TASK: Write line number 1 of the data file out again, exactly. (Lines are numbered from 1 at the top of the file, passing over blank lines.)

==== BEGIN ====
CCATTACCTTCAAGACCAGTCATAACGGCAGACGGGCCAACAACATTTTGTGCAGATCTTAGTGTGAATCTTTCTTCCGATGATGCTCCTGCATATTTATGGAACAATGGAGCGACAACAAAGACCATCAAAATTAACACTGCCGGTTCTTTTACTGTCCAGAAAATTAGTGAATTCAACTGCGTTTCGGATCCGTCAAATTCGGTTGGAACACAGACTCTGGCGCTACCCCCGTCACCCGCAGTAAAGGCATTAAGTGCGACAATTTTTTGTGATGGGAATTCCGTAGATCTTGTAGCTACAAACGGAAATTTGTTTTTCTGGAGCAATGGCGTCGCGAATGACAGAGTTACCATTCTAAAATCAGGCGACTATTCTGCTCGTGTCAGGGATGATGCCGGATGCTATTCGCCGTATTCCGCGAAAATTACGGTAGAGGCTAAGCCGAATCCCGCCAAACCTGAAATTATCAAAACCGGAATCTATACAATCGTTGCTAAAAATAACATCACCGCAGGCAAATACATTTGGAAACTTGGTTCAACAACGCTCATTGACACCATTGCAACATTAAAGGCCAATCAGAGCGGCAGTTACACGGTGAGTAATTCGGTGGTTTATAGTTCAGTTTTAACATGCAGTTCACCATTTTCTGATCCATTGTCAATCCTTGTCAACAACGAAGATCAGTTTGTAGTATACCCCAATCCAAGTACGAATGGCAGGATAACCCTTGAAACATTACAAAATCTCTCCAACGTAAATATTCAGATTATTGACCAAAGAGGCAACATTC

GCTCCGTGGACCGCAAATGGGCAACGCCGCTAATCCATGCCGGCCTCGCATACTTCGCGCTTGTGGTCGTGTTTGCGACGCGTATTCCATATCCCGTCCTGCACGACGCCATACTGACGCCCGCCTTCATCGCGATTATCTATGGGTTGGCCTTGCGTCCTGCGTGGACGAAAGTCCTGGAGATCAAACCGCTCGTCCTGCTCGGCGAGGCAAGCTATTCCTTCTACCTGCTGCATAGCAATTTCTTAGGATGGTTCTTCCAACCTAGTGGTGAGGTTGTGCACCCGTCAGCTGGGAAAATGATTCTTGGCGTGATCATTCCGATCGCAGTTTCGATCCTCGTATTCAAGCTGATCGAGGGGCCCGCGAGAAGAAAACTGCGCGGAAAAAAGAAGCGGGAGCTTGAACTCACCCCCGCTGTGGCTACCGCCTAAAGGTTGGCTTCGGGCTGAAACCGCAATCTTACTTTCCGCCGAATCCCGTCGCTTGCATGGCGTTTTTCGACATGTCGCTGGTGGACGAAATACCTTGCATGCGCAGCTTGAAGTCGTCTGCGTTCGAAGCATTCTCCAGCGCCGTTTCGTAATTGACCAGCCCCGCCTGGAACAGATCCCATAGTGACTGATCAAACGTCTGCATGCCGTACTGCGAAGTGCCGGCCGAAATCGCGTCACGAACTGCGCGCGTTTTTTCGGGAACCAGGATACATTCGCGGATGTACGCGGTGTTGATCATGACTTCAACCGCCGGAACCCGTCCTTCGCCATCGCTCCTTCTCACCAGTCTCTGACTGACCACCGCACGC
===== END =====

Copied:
CCATTACCTTCAAGACCAGTCATAACGGCAGACGGGCCAACAACATTTTGTGCAGATCTTAGTGTGAATCTTTCTTCCGATGATGCTCCTGCATATTTATGGAACAATGGAGCGACAACAAAGACCATCAAAATTAACACTGCCGGTTCTTTTACTGTCCAGAAAATTAGTGAATTCAACTGCGTTTCGGATCCGTCAAATTCGGTTGGAACACAGACTCTGGCGCTACCCCCGTCACCCGCAGTAAAGGCATTAAGTGCGACAATTTTTTGTGATGGGAATTCCGTAGATCTTGTAGCTACAAACGGAAATTTGTTTTTCTGGAGCAATGGCGTCGCGAATGACAGAGTTACCATTCTAAAATCAGGCGACTATTCTGCTCGTGTCAGGGATGATGCCGGATGCTATTCGCCGTATTCCGCGAAAATTACGGTAGAGGCTAAGCCGAATCCCGCCAAACCTGAAATTATCAAAACCGGAATCTATACAATCGTTGCTAAAAATAACATCACCGCAGGCAAATACATTTGGAAACTTGGTTCAACAACGCTCATTGACACCATTGCAACATTAAAGGCCAATCAGAGCGGCAGTTACACGGTGAGTAATTCGGTGGTTTATAGTTCAGTTTTAACATGCAGTTCACCATTTTCTGATCCATTGTCAATCCTTGTCAACAACGAAGATCAGTTTGTAGTATACCCCAATCCAAGTACGAATGGCAGGATAACCCTTGAAACATTACAAAATCTCTCCAACGTAAATATTCAGATTATTGACCAAAGAGGCAACATTC